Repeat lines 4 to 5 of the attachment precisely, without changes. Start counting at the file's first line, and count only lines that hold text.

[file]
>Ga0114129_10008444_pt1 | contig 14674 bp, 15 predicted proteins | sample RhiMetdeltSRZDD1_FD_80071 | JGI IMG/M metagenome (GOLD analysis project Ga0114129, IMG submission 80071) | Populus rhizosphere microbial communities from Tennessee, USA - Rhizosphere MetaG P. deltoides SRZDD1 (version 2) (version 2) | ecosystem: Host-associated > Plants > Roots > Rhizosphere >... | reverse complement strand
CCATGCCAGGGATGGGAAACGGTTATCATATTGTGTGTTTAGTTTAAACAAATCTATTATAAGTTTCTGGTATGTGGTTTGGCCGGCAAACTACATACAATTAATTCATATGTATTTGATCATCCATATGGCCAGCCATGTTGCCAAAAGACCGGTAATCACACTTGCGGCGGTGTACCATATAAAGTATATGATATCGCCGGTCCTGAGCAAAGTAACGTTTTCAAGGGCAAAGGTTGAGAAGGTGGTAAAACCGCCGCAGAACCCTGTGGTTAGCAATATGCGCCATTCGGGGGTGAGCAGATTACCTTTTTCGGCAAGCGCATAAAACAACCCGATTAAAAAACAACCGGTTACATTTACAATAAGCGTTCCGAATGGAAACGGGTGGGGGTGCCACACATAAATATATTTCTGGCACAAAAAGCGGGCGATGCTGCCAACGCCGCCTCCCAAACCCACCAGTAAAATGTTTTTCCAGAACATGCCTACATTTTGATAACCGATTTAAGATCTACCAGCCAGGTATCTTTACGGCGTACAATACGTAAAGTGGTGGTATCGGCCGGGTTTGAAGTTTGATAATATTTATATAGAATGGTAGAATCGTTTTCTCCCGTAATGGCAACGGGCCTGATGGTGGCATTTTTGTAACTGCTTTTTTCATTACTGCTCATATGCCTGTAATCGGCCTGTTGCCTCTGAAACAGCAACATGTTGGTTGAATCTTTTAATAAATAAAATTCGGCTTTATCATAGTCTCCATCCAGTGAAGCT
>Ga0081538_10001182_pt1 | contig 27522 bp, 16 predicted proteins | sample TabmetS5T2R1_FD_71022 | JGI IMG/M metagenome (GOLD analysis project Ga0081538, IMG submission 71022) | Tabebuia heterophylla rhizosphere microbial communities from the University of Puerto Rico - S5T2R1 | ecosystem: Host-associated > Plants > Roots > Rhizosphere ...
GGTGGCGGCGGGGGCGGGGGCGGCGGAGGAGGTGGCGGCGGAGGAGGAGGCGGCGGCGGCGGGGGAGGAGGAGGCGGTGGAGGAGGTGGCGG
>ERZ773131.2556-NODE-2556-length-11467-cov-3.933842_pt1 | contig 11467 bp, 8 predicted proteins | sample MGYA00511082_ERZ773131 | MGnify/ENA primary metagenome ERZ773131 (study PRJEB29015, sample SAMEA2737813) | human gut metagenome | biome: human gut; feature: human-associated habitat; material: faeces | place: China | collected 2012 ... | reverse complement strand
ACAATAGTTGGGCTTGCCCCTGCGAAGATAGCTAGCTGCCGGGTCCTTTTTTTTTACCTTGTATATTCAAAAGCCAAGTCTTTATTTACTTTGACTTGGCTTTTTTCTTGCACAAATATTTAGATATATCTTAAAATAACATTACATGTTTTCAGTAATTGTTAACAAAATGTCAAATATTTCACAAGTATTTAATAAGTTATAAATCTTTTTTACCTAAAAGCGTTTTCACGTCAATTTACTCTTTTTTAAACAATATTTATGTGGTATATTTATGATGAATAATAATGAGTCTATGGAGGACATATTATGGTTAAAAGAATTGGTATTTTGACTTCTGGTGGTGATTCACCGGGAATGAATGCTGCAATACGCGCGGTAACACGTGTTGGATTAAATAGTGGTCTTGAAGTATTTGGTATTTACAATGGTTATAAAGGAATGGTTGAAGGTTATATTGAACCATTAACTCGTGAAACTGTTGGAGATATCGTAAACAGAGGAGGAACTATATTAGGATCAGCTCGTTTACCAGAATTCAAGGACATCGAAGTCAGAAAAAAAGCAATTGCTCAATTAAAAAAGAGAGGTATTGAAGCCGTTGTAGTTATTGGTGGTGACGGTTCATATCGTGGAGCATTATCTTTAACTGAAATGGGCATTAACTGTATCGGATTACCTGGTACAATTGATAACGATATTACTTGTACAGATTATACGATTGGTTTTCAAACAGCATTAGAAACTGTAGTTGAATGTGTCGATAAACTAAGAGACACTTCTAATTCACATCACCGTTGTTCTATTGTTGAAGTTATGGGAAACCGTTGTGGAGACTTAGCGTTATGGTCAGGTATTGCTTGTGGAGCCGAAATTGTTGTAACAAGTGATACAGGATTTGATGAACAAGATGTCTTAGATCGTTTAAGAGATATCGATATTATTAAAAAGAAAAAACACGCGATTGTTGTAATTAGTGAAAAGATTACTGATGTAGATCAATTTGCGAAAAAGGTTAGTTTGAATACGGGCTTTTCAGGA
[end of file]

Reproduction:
GGTGGCGGCGGGGGCGGGGGCGGCGGAGGAGGTGGCGGCGGAGGAGGAGGCGGCGGCGGCGGGGGAGGAGGAGGCGGTGGAGGAGGTGGCGG
>ERZ773131.2556-NODE-2556-length-11467-cov-3.933842_pt1 | contig 11467 bp, 8 predicted proteins | sample MGYA00511082_ERZ773131 | MGnify/ENA primary metagenome ERZ773131 (study PRJEB29015, sample SAMEA2737813) | human gut metagenome | biome: human gut; feature: human-associated habitat; material: faeces | place: China | collected 2012 ... | reverse complement strand